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Why napier grass needs to be put in focus by arrey ivo
 

Why napier grass needs to be put in focus by arrey ivo

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Why Napier grass needs to be put in focus ...

Why Napier grass needs to be put in focus

Author: Arrey Mbongaya Ivo (Director)

African Centre for Community and Development
Traditional livestock systems and pastoral nomadism in Africa are facing grave challenges including diminishing range lands, climate change, desertification, human activities including the planting of monocrops, slash and burn practices and general poor management of grazing land. These challenges when merged to the scarcity engineered by minimal engagements from growing sub-populations in fields related to livestock rearing and agriculture, the situation becomes even more dire hence arguing for the need for a system that can guarantee animal food alongside traditional human agricultural systems in a viable agro-forestry or conservation agricultural dimension. This article holds that Napier grass stand out as a viable plant species that can be grown alongside other crops in order to achieve food security and improved income generation among sub-populations in Africa also known to facing high levels of poverty (Hall and Midgley, 2004).

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    Why napier grass needs to be put in focus by arrey ivo Why napier grass needs to be put in focus by arrey ivo Document Transcript

    • Why Napier grass needs to be put in focus Author: Arrey Mbongaya Ivo (Director) African Centre for Community and Development P.O.Box 181, Limbe, Cameroon http://youtube.com/user/AfricanCentreforCom ©2013 African Centre for Community and Development. All rights reserved.
    • Traditional livestock systems and pastoral nomadism in Africa are facing grave challenges including diminishing range lands, climate change, desertification, human activities including the planting of monocrops, slash and burn practices and general poor management of grazing land. These challenges when merged to the scarcity engineered by minimal engagements from growing sub-populations in fields related to livestock rearing and agriculture, the situation becomes even more dire hence arguing for the need for a system that can guarantee animal food alongside traditional human agricultural systems in a viable agro-forestry or conservation agricultural dimension. This article holds that Napier grass stand out as a viable plant species that can be grown alongside other crops in order to achieve food security and improved income generation among sub-populations in Africa also known to facing high levels of poverty (Hall and Midgley, 2004). Napier grass species grow widely in many parts of Africa including East, West and Central Africa. It is used as food for livestock and is eaten by certain tribes in the North West region of Cameroon as a supplement in the very popular Achu Soup. It has been tested with cattle and goats in zero grazing projects among vulnerable and low-income communities in East Africa as well. This article thus explores reasons and ways that Napier grass can be used by households as a viable source of food for livestock as well as an intricate part of the local farming systems. To begin with the following reasons act as push factors why Napier grass needs to be vulgarized among households to improve on their wellbeing:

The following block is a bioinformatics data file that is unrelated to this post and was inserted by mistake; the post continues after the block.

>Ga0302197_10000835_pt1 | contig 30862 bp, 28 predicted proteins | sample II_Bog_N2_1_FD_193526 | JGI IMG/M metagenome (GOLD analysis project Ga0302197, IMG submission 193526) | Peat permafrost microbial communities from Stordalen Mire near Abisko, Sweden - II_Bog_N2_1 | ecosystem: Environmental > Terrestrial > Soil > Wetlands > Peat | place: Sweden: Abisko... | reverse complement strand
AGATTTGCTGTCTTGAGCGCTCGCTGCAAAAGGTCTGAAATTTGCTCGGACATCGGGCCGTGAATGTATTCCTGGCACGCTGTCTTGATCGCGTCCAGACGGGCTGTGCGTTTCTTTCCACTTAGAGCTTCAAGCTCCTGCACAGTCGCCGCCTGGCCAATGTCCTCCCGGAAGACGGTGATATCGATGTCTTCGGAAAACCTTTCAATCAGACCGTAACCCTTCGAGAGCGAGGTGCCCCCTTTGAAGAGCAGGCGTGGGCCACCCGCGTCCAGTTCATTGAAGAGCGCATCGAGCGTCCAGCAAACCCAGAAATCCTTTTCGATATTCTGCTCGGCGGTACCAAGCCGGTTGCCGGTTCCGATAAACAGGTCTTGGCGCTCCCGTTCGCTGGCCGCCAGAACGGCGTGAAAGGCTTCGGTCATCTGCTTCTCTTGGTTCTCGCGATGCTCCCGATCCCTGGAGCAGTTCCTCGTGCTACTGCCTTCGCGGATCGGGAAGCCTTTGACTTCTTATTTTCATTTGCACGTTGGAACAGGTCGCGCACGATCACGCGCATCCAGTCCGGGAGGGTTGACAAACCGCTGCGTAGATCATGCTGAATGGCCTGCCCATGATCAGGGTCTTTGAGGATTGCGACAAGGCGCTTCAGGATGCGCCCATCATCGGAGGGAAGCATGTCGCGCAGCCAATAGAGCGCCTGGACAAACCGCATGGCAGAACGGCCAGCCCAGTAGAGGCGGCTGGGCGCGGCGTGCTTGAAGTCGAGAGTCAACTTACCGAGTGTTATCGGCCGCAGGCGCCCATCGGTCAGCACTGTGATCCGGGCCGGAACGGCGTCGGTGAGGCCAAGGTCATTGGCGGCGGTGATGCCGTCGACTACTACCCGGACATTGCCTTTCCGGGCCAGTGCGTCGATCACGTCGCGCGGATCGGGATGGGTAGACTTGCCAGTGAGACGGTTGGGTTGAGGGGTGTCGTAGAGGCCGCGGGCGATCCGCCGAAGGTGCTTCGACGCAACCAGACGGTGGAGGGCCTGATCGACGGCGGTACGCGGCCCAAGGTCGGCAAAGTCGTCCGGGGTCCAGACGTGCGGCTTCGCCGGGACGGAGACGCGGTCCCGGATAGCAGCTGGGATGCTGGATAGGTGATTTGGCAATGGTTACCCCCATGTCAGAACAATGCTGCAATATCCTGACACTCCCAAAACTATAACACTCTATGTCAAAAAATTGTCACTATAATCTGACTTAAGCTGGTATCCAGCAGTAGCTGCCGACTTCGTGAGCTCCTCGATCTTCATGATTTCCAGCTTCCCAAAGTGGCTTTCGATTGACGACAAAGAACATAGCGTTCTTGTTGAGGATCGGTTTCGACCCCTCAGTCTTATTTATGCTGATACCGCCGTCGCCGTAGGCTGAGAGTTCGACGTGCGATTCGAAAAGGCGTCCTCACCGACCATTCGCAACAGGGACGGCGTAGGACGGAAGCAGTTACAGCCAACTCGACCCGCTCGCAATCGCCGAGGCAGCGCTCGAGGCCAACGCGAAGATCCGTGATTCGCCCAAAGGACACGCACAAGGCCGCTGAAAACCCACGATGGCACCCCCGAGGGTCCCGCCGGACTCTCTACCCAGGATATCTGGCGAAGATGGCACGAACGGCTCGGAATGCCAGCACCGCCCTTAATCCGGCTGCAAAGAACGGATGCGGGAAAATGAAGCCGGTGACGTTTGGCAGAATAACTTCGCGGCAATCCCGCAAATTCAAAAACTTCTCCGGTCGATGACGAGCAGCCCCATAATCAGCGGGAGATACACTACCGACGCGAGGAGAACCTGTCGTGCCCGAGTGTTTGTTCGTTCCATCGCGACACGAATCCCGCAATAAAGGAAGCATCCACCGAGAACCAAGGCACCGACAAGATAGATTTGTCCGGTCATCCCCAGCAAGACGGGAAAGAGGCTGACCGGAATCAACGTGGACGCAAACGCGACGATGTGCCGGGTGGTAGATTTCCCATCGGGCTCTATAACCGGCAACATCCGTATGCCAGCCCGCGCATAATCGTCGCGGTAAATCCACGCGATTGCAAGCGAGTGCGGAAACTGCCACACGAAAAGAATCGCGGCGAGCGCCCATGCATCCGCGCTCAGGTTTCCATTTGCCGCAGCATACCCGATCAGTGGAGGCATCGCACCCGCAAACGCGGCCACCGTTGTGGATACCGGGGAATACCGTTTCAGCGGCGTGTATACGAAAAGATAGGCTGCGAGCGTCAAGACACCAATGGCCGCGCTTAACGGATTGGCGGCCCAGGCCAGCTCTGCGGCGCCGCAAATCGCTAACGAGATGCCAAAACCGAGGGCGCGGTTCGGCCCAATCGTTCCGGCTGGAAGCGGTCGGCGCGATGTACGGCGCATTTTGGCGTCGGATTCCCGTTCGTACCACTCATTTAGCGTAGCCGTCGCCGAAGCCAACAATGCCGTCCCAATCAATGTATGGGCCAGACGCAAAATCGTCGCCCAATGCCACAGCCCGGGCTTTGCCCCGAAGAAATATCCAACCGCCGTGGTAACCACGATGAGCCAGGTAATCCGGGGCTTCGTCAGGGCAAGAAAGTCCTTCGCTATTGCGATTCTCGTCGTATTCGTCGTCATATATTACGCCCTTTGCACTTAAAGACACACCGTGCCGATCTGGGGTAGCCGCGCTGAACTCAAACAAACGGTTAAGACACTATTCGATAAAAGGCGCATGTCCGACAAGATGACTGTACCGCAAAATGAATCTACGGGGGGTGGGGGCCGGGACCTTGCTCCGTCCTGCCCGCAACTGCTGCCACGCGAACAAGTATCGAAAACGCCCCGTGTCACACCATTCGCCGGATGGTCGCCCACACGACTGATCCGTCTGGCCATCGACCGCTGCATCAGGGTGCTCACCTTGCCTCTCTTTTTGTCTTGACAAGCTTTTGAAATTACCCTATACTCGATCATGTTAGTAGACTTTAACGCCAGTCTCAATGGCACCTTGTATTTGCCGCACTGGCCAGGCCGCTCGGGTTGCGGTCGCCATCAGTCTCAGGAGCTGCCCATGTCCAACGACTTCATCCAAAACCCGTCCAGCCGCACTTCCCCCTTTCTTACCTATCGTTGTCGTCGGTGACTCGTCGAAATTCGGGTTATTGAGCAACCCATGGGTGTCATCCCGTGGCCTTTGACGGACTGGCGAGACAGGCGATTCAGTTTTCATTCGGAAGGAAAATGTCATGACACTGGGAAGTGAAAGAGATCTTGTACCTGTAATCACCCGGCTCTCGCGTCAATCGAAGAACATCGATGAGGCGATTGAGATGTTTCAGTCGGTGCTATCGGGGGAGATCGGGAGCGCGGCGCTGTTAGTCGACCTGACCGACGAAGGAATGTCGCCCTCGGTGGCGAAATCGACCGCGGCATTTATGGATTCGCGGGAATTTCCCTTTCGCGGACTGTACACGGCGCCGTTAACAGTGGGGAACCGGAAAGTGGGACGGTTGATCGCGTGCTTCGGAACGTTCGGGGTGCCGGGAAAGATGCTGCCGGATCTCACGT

•  Firstly Napier grass has already been tested as a viable source of food by both traditional livestock keepers (Boonman, 1997) and donor-sponsored livestock keeping programmes in Africa.  More over, Napier has been observed to grow for up to 9 months in some ecosystems in Africa and to support extreme climatic conditions like extreme heat and rainfall which are also characteristic of many parts of Africa especially around the tropical rain forest areas and some parts of the grasslands in Cameroon.  Besides its natural propagation rate is rapid and in good soils Napier grass can grow with little or no human interventions. This reduces labour intensiveness that is vital for the propagation of other species.  More over many farmers in Africa do not only grow crops for their households or markets. They double as livestock keepers as part of complex strategies to increase on their income levels and to increase their access to proteins or to guarantee food security or fight poverty. Hence giving them a chance to grow Napier grass alongside the food they grow will improve on the capacity to diversify their incomes especially during global food or financial crises like in 2008.  Besides the cost of acquiring processed livestock feed is high for many households or farmers living below the poverty line in Africa. Alternatives like Napier grass offer the best hope for people in low income brackets to grow food and animals in cost saving less labour intensive and sustainable farming models.